The cross-linked RNA-protein complexes willbe lysed (purified), and PO will be isolated using RNase enzymes via IP. Likewise, I will use proteinases to remove PO fromthe RNA-protein complexes which allow forthe identification of the cross-linked mRNAs 7. cDNA then can be synthesizedvia RT-PCR and the high-throughput sequencing can be used to map interactionsites ofPO by mRNAs.
Individual nucleotide–resolution cross-linking (iCLIP) followingIP, is also a technique similar to the CLIP that allows for the stringentpurification of linked protein-RNA complexes, using IP followed by SDS-PAGE andmembrane transfer. The radiolabelled protein-RNA complexes are then excisedfrom the membrane, and treated with proteinase to release the RNA. This leavesone or two amino acids at the RNA cross-link site. The RNA is then reversetranscribed using barcoded primers.
iCLIP allows RNA-protein interaction sitesto be identified at a higher resolution. The advantage of this approach is that it captures only intimately associated RNAsand proteins, and so is expected to be highly specific.Todemonstrate that Po protein interacts directly with other proteins as part ofthe mRNP complex, we need to isolate and analyze the composition of mRNPtransport granules. So as a first step, I will purify the fractions of RNAgranules and then I will characterize their protein composition and interactionwith Po protein.
I will use the most common method of purification i.e. the sucrosedensity centrifugation, followed by Immunoprecipitation (IP) of components ofthe particle with specific antibodies. The total protein will be loaded on a sucrose density gradient (variabledepending on the sample) and centrifugedat optimized forces. Next, the highmolecular weight complexes together by the RNA will be disrupted by RNase. Subsequently, Iwill run components on SDS-PAGE, stain,excise and identify protein components using mass spectrometry.
Western blotdetection will be used as well to verify the identity of the antigen. Noteworthyis that some non-ideal sedimentations are still possible when using theabove-mentioned method. The first potential issue is the unwanted aggregationof particles, but this can occur in any centrifugation. A series of controlsare necessary including a positive control by loading a lane on the gel with agiven amount of purified recombinant Po protein to be used as a reference. Alsoto check the specificity of antibody only selects the Po, a negative controli.
e. a reaction using lysate from cells where the protein is either knock-downor not expressed is required. To ensure that antibody has efficiently cross-linked to the beads a useful control would be to load a lanewhere the beads have been denatured torelease the antibodies.Hypothesis 3) During localization, the translation of mRNAs isrepressed. Translationrepressors encompass both cis-acting mRNA regulatory sequences and trans-actingprotein factors. The best-characterized repressors act at the level oftranslation initiation fall into four classes including specific andnonspecific mRNA-binding proteins and CAP binding complexes (eIF4E, EIF4G). To demonstrate that Po as apart of the mRNP complex, and a binding protein that binds to 3′ UTRs or the 3?cis-actingregulatory elements involved in translational repression of target mRNAs duringtheir transport to the PD region of the oocyte,the mutagenesis studies can be performed.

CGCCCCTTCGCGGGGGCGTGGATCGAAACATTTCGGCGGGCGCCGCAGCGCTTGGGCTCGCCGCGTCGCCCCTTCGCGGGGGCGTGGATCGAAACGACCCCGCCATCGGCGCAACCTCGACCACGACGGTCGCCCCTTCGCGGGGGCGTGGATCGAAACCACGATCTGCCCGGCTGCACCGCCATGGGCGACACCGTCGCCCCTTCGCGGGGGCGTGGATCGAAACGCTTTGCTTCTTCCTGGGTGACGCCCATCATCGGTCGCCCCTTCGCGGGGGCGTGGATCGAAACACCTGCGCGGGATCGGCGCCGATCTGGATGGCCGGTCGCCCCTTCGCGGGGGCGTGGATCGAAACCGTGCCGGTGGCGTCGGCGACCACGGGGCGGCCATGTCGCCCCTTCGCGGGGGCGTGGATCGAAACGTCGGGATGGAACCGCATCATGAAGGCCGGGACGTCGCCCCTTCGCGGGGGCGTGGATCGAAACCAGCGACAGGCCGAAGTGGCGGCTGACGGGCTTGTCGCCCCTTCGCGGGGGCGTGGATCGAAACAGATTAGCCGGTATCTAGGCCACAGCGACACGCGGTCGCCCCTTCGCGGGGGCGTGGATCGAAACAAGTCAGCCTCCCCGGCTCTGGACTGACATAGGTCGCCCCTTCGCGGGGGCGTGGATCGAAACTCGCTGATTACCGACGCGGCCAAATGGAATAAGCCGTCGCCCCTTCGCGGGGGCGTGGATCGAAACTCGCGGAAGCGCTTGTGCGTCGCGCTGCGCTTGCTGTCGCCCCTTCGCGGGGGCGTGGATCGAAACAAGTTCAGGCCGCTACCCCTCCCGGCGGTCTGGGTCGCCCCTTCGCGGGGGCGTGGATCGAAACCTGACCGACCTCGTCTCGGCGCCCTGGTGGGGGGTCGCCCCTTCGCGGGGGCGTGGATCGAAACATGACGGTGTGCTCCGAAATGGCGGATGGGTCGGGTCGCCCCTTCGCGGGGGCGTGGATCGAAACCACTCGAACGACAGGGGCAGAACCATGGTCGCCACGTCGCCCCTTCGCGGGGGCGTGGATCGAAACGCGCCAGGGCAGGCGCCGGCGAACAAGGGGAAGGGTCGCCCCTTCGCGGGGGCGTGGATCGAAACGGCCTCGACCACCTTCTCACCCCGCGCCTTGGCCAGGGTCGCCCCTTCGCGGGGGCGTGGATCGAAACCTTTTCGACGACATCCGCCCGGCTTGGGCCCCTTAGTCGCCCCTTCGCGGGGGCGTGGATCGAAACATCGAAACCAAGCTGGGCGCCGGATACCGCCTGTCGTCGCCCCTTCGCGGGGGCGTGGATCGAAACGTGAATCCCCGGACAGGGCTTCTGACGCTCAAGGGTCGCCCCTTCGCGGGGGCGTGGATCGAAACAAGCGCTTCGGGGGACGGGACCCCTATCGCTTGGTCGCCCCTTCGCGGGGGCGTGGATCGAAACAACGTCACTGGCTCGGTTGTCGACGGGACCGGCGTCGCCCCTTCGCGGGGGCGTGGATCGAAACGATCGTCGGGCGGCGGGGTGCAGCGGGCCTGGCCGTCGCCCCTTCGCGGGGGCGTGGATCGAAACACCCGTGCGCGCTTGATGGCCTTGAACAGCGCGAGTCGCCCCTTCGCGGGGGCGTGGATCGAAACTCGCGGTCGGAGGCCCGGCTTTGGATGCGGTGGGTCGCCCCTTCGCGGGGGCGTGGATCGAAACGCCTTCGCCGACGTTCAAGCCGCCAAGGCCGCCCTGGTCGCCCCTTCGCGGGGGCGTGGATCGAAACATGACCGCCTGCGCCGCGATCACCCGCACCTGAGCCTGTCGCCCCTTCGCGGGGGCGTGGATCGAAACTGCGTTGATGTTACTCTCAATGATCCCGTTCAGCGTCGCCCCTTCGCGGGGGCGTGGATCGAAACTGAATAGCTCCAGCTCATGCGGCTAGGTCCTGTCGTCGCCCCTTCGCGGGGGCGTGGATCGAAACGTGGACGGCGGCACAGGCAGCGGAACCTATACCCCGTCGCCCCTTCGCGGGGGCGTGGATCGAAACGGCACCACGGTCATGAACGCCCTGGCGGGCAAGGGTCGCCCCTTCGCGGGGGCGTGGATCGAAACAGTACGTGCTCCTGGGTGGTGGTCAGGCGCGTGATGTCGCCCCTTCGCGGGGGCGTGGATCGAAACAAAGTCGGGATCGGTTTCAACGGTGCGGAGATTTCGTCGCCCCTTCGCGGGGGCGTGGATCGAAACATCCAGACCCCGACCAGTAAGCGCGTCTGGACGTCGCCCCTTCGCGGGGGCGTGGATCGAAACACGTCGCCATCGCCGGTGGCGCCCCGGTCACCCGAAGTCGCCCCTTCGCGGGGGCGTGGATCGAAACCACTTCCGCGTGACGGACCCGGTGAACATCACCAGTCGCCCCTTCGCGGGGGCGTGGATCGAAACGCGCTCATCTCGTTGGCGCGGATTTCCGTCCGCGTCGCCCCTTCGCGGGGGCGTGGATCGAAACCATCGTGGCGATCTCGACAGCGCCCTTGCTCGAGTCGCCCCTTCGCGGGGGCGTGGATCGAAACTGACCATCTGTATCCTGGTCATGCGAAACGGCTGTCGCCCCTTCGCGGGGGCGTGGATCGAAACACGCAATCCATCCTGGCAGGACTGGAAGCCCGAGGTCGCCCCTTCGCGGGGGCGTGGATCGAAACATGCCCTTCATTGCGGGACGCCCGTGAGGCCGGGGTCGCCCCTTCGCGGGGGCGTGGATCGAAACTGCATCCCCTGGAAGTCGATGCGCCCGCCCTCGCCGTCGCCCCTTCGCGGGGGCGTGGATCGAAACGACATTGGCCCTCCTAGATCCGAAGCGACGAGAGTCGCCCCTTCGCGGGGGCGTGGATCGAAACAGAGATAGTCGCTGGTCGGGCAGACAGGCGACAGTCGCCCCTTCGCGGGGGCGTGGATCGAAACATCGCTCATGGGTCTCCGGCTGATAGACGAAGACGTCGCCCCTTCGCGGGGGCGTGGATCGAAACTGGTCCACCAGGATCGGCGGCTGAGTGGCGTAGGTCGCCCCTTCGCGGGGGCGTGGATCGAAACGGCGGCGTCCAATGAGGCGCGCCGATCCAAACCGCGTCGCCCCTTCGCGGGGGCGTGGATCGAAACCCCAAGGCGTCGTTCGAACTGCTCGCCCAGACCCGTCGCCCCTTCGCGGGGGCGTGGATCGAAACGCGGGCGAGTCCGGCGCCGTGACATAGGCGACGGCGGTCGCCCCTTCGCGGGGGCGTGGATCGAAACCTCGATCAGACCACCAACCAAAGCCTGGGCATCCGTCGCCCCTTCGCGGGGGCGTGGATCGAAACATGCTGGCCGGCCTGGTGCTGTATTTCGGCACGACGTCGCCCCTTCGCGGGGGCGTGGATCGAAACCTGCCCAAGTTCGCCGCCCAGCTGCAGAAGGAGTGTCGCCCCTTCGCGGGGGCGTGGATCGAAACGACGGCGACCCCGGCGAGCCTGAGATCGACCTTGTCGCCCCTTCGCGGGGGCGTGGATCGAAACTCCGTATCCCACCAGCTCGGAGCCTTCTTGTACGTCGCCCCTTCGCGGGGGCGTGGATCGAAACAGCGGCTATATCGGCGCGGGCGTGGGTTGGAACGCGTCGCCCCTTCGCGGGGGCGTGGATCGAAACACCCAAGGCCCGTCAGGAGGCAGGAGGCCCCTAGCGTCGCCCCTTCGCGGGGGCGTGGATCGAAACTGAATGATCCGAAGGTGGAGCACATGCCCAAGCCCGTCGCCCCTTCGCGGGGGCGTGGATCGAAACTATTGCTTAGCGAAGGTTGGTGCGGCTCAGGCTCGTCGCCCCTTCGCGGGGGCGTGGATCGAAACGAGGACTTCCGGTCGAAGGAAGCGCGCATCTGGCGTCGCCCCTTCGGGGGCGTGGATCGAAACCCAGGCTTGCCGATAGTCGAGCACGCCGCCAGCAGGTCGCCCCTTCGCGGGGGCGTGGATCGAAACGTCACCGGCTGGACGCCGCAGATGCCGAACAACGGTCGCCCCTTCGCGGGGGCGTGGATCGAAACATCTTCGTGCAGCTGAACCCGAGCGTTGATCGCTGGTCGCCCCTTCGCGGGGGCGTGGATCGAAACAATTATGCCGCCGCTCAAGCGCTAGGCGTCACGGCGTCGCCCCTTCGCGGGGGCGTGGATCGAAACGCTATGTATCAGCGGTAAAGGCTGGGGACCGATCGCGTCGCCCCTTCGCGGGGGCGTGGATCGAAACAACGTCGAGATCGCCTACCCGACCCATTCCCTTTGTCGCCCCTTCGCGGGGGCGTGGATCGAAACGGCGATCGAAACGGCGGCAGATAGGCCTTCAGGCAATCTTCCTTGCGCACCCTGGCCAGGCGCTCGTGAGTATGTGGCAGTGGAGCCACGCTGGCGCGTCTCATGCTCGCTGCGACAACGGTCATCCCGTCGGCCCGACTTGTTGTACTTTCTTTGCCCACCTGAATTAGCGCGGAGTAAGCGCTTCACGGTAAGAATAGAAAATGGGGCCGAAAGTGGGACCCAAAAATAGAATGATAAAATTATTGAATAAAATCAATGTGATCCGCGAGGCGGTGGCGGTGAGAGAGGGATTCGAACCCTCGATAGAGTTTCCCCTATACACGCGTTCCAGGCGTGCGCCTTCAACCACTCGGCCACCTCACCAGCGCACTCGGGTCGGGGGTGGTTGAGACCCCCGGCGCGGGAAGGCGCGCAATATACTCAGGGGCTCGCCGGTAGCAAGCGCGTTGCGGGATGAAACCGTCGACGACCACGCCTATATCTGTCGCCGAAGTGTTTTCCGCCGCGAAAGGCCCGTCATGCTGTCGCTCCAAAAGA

This can be achieved by a Po mutationas one of the involved proteins in preventing the assembly of the pre-initiationcomplex. There are different factors that anchor the pre-initiation complex.Among these factors, the repression of the pre-initiation complex byeIF4E-binding proteins is very common. Po might interact to prevent eIF4Gbinding to eIF4E, thereby repressing translation. Therefore, on the one hand, aPo mutation as one of the binding proteins in cis-acting mRNA regulatorysequences can demonstrate whether Po is involved in the translationalrepression. On the other hand P bodies and their components including RNA bindingproteins and a core set of enzymes such as decapping enzymes (Dcp1, Dcp2) notonly play roles in decapping but also play roles in mRNA translationrepression. Therefore the mutation of decapping enzymes as a translationcontrol element that might interact with Po or Cup (a protein to inhibit theinteraction between eIF4E and eIF4G), would be another way to investigate therole of Po in the translation repression.
If one of the components of decappingenzyme is mutated, the Po mRNAs will not localize to the proper region in theoocyte. P bodies can also interact with the components of the RNA silencingpathways such as Argonaute family of proteins (Ago1-4) and RNA bindingproteins. RNAs are also required for P body formation.
Therefore, treatmentwith RNase results in P body disassembly which can be detected by ISH anddifferential centrifugation. Small interfering RNAs (siRNAs) and microRNAs(miRNAs) also silence mRNA expression through RISC (RNA induced silencingcomplex).